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Researchers decode molecular mechanism of fish toxin that has potential to treat cancer

Researchers decode molecular mechanism of fish toxin that has potential to treat cancer

Pathogenic bacteria develop killer machines that work very specifically and highly efficiently. Scientists from the University of Freiburg have solved the molecular mechanism of a fish toxin that could be used in the future as a medication to treat cancer. The scientists have now published their research in the journal Nature Communications. [More]
Findings shed light on how symmetrical, round cells become polarized and directional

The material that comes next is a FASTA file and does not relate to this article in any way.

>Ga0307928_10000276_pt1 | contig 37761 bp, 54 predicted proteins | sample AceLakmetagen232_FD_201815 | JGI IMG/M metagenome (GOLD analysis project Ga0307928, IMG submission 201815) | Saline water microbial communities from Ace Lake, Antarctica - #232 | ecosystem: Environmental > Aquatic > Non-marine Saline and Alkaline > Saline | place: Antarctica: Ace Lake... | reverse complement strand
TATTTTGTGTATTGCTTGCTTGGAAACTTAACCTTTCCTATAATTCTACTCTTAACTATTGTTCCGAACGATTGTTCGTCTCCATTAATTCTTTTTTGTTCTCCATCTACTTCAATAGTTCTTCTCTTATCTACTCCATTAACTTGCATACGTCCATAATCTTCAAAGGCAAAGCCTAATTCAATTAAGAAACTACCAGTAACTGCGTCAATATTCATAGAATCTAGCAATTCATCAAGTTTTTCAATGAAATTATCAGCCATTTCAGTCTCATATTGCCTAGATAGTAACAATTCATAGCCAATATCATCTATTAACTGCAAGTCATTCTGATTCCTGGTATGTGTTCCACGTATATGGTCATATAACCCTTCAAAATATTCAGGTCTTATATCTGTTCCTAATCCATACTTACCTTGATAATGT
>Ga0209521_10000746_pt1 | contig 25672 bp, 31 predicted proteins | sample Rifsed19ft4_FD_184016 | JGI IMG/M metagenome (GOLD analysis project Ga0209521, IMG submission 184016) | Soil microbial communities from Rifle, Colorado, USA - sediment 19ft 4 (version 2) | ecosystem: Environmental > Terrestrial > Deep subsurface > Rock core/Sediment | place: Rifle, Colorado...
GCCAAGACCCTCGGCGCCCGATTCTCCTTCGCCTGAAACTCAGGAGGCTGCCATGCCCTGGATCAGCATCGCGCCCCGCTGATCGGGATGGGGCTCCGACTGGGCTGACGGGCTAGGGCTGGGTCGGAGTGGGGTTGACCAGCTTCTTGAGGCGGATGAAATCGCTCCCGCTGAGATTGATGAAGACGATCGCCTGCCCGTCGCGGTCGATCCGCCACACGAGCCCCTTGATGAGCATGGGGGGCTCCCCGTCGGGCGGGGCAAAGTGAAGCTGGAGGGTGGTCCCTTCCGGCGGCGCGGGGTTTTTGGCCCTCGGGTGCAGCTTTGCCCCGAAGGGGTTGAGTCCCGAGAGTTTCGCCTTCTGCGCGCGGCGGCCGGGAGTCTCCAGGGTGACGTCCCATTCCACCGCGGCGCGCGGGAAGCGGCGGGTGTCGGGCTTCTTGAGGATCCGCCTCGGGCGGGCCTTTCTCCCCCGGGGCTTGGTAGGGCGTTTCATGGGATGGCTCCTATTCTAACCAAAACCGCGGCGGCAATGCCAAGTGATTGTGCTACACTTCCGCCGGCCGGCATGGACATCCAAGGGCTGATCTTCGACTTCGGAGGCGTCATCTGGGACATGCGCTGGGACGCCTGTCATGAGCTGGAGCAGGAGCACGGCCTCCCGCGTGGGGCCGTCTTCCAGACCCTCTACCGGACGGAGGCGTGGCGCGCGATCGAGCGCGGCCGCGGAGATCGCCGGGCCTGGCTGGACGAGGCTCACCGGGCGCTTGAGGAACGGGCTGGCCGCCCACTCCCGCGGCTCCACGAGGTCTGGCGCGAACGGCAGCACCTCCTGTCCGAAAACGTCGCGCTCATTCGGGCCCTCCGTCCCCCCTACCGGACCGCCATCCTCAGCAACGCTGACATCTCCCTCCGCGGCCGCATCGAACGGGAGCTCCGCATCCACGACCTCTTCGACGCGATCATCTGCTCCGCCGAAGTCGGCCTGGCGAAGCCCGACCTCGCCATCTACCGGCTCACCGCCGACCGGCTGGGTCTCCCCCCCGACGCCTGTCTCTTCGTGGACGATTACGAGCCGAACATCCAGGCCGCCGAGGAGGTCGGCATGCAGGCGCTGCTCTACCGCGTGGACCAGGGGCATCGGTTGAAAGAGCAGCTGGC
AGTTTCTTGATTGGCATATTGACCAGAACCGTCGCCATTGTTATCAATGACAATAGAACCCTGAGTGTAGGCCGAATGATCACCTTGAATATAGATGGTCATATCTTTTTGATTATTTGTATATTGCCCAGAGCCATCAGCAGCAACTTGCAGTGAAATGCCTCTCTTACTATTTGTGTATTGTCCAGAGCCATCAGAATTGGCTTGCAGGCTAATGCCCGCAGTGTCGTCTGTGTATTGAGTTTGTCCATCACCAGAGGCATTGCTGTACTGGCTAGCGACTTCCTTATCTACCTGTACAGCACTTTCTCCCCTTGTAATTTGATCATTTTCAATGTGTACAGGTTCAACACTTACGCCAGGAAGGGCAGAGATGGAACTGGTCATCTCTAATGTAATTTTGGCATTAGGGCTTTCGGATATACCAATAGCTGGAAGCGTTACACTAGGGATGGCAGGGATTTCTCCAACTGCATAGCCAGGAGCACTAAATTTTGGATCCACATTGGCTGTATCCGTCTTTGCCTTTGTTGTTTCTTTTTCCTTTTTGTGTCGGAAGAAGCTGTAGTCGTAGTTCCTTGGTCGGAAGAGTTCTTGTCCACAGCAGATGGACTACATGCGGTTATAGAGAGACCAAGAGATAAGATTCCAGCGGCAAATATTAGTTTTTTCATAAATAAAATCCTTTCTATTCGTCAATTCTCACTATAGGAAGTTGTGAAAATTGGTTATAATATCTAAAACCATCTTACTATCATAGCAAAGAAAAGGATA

Findings shed light on how symmetrical, round cells become polarized and directional

When Greek mythology and cell biology meet, you get the protein Callipygian, recently discovered and named by researchers at The Johns Hopkins University for its role in determining which area of a cell becomes the back as it begins to move. [More]
Research shows how prion-like proteins critical for maintaining long-term memories

Research shows how prion-like proteins critical for maintaining long-term memories

Research from Eric Kandel's lab at Columbia University Medical Center has uncovered further evidence of a system in the brain that persistently maintains memories for long periods of time. And paradoxically, it works in the same way as mechanisms that cause mad cow disease, kuru, and other degenerative brain diseases. [More]
Researchers map physical properties of live breast cancer cells using advanced AFM technology

Researchers map physical properties of live breast cancer cells using advanced AFM technology